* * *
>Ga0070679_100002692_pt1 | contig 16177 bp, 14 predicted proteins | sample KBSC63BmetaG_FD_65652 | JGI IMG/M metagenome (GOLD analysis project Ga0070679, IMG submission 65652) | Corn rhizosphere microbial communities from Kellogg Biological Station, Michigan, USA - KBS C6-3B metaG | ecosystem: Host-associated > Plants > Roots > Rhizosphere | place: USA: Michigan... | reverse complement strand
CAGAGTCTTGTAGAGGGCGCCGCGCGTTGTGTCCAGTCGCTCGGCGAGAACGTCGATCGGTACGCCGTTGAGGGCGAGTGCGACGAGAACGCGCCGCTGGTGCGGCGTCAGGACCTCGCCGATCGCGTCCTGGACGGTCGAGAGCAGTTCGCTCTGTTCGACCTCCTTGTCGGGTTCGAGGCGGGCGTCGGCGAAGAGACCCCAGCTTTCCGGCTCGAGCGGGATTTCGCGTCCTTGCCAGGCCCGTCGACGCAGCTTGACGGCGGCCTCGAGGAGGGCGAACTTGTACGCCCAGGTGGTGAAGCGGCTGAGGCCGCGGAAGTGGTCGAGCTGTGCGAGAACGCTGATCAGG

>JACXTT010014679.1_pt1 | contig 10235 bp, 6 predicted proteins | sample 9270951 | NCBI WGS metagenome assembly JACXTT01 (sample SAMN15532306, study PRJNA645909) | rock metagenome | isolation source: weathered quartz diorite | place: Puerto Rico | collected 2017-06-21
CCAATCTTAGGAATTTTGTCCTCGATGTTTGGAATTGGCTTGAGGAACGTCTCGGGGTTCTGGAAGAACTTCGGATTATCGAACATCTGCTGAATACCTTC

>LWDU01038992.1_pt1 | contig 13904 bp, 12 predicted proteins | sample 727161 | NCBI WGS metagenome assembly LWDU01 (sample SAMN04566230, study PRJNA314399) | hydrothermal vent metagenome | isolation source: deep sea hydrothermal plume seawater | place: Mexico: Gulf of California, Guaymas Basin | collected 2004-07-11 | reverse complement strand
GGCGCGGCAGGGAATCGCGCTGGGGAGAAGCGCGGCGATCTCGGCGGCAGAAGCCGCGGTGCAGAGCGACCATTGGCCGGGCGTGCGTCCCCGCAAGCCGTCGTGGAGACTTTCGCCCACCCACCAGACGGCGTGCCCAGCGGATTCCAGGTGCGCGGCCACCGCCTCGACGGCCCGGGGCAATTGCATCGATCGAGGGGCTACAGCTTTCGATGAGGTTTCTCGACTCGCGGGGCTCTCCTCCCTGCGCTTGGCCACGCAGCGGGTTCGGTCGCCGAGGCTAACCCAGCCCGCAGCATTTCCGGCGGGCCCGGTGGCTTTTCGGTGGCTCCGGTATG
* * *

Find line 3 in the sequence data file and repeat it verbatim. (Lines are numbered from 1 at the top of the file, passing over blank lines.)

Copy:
>JACXTT010014679.1_pt1 | contig 10235 bp, 6 predicted proteins | sample 9270951 | NCBI WGS metagenome assembly JACXTT01 (sample SAMN15532306, study PRJNA645909) | rock metagenome | isolation source: weathered quartz diorite | place: Puerto Rico | collected 2017-06-21